Developing the Necessary Skills for Successful Demand Planning

Forecasting market demand and the subsequent materials supply required to fulfill that demand remains incredibly challenging for supply chain professionals despite advances in data analytics and the wide variety of technology solutions designed to support supply chain planning processes. No matter how efficient the organization, forecasting demand remains one of the most difficult components of the supply planning process to consistently manage. Furthermore, finding a highly skilled individual who truly understands the nuances of demand planning proves a significant challenge for organizations regardless of size or industry. In this blog, I will point out some of the critical skills necessary for successful demand planning, the challenges that pop up when these skills are lacking, and how to develop your demand planning team.

Demand planning requires key skills

When it comes to successful demand planning, it is important for the person within that role to possess a crucial skill set which includes:

  • Analytical capability and data modeling: The capability to work with large datasets and develop diagnostic, predictive, and prescriptive analytics models is a critical prerequisite for demand planners. At a minimum, a demand planner must have a clear understanding of the analytics ecosystem and a foundational understanding of statistics and probability.
  • Business acumen: It should go without saying that the ability to understand the dynamics of the business – both commercially and operationally – remain crucial to successful demand planning. Beyond the data crunch, understanding the “why” and the business impact of commercial forecast drivers is a pivotal skill.
  • Ability to influence: As the unbiased arbiter, the demand planner should have the ability to influence decisions and translate business impact to stakeholders across different organizational functions well beyond the supply chain.

Possession of the skills defined above will play a significant role in achieving effective supply chain planning.

Additional planning challenges created by a skills gap

Common sense dictates an absence of the aforementioned skills will lead to further challenges and setbacks in an organization’s planning processes. Here are some of the biggest challenges a lack of skilled demand planners can create:

  • With a skills gap, organizations lack the ability to test and evaluate alternate scenarios as part of the planning process. As Steven Johnson points out in a recent essay, successful planning involves developing a diverse team tasked with the creation of multiple outcomes, especially negative ones, and working backwards to identify steps the organization should seek to avoid.
  • In order for demand planners to be successful, they must recognize the need to challenge confirmation bias and hedging against hyperbolic discounting (i.e., focusing on the present at the expense of the future). An inability or unwillingness to challenge these mindsets, often due to a homogeneous team make-up, prevents the organization from truly understanding the trade-offs alternative scenarios can provide in order to determine the best path forward.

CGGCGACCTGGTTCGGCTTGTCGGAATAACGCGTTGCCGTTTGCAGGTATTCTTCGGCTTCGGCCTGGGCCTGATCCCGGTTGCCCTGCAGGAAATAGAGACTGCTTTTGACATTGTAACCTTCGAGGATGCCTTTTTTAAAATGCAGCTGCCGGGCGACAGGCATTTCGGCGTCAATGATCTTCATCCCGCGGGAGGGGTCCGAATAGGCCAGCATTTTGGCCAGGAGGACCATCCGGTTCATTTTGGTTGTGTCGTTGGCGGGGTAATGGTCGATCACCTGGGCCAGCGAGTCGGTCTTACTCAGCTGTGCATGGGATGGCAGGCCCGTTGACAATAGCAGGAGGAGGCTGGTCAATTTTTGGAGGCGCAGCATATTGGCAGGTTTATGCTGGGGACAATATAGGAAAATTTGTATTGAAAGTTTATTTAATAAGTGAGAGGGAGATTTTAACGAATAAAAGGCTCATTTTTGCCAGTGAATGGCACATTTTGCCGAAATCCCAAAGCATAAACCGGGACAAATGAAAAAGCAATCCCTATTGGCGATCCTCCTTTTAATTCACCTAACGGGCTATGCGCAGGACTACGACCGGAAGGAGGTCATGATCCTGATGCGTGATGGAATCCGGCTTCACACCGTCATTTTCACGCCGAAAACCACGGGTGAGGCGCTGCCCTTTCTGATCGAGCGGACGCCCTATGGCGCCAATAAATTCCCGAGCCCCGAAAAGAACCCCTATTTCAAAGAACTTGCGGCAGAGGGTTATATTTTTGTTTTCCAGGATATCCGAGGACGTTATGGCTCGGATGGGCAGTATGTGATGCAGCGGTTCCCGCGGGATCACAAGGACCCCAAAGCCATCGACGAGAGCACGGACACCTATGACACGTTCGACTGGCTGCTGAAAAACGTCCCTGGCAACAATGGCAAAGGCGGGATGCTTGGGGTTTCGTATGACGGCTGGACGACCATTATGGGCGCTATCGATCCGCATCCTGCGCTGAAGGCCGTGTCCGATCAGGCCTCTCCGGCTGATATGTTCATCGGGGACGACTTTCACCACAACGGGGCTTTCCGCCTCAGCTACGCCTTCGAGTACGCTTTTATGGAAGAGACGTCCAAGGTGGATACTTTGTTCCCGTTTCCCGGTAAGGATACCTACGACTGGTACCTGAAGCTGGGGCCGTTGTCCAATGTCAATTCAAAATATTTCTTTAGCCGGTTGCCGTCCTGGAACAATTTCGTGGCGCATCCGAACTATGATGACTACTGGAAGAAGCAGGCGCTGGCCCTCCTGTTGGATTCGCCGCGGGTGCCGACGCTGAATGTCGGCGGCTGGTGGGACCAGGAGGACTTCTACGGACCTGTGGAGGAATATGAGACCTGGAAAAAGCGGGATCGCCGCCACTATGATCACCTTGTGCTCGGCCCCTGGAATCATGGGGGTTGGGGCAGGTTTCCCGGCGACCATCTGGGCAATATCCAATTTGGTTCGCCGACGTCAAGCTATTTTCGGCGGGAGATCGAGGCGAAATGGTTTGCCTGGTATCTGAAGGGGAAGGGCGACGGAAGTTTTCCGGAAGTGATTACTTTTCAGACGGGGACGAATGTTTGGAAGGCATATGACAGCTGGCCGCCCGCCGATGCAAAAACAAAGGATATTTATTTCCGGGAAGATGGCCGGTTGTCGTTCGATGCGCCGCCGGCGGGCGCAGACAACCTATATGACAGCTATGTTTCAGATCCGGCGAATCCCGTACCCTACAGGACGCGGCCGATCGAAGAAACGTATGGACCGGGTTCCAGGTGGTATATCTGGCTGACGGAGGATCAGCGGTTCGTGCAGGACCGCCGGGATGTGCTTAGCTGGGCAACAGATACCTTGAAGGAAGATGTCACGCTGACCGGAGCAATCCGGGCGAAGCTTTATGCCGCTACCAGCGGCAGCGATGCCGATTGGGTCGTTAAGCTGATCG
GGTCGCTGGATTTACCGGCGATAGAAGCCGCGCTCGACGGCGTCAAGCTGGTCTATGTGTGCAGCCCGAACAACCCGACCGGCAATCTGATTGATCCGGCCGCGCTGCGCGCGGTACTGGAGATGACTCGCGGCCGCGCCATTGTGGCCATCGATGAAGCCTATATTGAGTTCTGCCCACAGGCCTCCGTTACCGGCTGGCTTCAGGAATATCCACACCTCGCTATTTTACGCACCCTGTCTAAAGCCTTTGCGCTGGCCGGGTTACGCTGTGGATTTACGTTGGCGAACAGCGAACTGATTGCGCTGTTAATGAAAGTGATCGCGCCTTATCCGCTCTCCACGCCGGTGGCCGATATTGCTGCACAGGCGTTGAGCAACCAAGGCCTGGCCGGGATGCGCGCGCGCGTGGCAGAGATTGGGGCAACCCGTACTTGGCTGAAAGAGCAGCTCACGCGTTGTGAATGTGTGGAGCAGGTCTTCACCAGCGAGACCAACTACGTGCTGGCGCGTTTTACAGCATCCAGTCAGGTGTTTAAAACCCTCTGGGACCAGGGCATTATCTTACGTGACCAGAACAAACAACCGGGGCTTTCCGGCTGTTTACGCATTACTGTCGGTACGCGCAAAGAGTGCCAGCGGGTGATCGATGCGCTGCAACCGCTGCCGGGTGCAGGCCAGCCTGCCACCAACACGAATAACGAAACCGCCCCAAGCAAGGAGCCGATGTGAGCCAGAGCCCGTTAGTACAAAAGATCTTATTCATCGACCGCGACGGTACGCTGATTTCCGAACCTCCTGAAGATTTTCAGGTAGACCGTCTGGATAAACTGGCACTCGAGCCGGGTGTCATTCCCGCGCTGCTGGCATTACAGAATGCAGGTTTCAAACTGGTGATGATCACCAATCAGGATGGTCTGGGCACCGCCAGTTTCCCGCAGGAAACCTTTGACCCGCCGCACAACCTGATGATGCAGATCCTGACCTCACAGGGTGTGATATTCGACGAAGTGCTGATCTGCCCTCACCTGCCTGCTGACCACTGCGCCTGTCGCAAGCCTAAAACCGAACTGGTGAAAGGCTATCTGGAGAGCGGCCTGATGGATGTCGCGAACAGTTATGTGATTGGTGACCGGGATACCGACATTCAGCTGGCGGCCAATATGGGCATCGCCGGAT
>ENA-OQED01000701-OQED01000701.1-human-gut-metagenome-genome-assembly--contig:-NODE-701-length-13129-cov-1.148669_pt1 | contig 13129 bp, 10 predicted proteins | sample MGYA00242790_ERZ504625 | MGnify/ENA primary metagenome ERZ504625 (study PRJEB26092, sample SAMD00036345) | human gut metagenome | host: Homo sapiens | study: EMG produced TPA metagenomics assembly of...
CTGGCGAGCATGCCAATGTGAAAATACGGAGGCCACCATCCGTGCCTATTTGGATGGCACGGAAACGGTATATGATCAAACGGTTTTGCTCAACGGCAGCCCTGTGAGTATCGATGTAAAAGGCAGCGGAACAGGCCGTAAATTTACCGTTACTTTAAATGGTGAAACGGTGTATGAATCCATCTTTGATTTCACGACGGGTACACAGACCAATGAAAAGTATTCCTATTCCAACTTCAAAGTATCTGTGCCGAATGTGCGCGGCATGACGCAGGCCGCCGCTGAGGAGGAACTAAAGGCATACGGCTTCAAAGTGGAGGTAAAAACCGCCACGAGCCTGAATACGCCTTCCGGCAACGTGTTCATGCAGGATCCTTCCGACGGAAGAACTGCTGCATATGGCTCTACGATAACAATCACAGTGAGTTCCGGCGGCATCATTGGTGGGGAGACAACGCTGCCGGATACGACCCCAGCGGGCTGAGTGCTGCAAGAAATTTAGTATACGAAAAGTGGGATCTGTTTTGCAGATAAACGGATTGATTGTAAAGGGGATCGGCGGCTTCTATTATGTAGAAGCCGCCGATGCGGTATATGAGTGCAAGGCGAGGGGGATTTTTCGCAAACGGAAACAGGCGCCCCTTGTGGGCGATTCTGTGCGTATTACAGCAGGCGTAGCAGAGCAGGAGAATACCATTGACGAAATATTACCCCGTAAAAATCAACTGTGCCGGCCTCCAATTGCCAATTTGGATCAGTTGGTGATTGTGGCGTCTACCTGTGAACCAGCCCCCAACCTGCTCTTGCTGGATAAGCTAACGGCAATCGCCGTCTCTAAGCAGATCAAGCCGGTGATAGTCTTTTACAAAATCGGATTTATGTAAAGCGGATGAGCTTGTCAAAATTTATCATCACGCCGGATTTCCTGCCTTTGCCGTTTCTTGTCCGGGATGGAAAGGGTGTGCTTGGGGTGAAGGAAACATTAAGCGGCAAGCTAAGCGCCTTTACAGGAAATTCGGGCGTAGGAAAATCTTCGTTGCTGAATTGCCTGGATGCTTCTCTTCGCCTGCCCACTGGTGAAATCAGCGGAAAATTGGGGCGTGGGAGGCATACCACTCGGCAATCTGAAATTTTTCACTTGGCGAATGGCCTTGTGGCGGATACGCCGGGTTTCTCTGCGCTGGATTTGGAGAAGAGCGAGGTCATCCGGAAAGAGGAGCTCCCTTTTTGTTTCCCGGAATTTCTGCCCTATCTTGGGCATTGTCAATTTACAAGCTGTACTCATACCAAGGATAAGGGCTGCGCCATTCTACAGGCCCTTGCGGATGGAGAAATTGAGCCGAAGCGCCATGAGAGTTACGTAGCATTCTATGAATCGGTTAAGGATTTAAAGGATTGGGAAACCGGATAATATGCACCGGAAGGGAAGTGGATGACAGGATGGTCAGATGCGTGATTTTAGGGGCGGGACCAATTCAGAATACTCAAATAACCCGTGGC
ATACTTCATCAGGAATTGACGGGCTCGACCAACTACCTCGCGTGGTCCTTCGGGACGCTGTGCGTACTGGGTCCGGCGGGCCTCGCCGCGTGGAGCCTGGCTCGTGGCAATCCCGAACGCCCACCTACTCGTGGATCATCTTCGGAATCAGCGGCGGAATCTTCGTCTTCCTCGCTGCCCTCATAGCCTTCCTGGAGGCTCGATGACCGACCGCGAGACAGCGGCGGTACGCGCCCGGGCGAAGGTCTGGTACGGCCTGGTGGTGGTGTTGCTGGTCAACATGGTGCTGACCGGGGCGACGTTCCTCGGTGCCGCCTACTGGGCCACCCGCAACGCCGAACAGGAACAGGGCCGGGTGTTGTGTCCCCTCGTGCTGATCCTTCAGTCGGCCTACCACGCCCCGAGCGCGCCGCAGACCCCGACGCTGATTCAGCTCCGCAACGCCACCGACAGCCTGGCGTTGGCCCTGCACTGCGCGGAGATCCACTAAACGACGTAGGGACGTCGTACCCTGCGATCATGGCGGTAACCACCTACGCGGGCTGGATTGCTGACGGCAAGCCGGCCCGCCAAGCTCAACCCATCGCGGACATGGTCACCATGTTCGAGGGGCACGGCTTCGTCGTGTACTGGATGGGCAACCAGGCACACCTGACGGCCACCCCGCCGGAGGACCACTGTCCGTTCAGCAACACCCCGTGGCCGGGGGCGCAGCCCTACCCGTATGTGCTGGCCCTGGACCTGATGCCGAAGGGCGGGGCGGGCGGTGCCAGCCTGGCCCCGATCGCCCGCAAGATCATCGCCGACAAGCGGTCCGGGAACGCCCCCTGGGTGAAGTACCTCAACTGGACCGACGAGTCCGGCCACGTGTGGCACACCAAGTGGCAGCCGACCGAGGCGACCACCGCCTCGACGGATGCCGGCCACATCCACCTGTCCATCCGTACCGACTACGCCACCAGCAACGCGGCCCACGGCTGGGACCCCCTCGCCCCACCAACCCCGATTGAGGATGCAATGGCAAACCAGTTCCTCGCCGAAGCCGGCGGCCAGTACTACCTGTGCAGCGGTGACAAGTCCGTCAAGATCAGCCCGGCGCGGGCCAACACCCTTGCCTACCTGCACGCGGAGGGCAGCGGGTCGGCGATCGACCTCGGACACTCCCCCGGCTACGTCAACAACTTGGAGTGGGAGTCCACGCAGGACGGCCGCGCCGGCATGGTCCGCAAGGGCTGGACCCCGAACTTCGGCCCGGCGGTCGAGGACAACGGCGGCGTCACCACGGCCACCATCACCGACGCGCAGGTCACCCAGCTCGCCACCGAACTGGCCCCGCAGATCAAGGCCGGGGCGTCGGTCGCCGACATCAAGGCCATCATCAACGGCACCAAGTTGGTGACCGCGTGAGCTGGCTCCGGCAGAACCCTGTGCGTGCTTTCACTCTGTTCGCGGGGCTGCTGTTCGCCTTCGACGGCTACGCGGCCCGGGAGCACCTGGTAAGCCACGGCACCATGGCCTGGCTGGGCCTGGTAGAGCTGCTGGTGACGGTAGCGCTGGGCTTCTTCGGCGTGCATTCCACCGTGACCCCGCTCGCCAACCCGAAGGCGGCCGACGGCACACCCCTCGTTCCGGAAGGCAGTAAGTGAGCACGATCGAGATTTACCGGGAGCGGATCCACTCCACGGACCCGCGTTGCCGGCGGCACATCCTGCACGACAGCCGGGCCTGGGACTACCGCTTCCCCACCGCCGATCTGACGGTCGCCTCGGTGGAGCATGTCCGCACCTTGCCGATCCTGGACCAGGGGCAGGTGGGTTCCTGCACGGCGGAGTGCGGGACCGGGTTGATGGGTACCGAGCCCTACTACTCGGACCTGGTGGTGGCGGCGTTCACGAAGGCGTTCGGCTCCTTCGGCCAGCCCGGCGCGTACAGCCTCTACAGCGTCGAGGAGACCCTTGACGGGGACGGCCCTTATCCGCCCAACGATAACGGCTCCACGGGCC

• In addition to the absence of talent, many organizations experience shortcomings in their demand planning often driven by time restraints and an absence of technical capability or technology infrastructure that are necessary to implement successful planning processes.

Tips for addressing and eliminating the talent gap in supply chain planning

The continuing increase in the supply chain planning talent gap is imminent as supply chain leaders are finding it harder to fill these roles and maintain qualified staff members. Despite the absence of personnel, the organization needs to still function and can seek to mitigate risk with these tips:

  • Automate away the trivial “many,” focus on the precious “few.” That is, evaluate your planning processes to determine where mundane, time consuming tasks can be automated in order to shift time and resources to elements that require substantial focus and effort. Your organization may be served best by adopting a composite Planning-as-a-Service resource model for creating a baseline statistical forecast with an external provider while managing the consensus process internally.
  • One of the best strategies an organization can adopt to prevent talent depletion includes providing ongoing professional growth and career advancement opportunities to new recruits. This includes having staff members engage in “tours of duty” across commercial and operations in order to gain a full understanding and appreciation as to impact upon business.

As supply chain evolution increases in complexity, organizations will continue to see the skill gap widen as demand planning positions become harder to fulfill. As a result, I expect organizations will seek to augment their current team and capability with technology and analytics service providers who staff these specialized personnel in order to maintain the efficient demand planning processes needed to remain competitive in today’s marketplace. Organizations should begin by assessing current supply planning strategies to determine where current gaps exist and how the aforementioned tips can be applied to improve demand planning efforts.


Sanjiv Raman is a Sr. Manager in the Integrated Demand & Supply Planning practice at Chainalytics. He has a strong background in optimization and solution architecture and is passionate about helping companies apply technology and analytics in their planning environments to drive measurable improvements.

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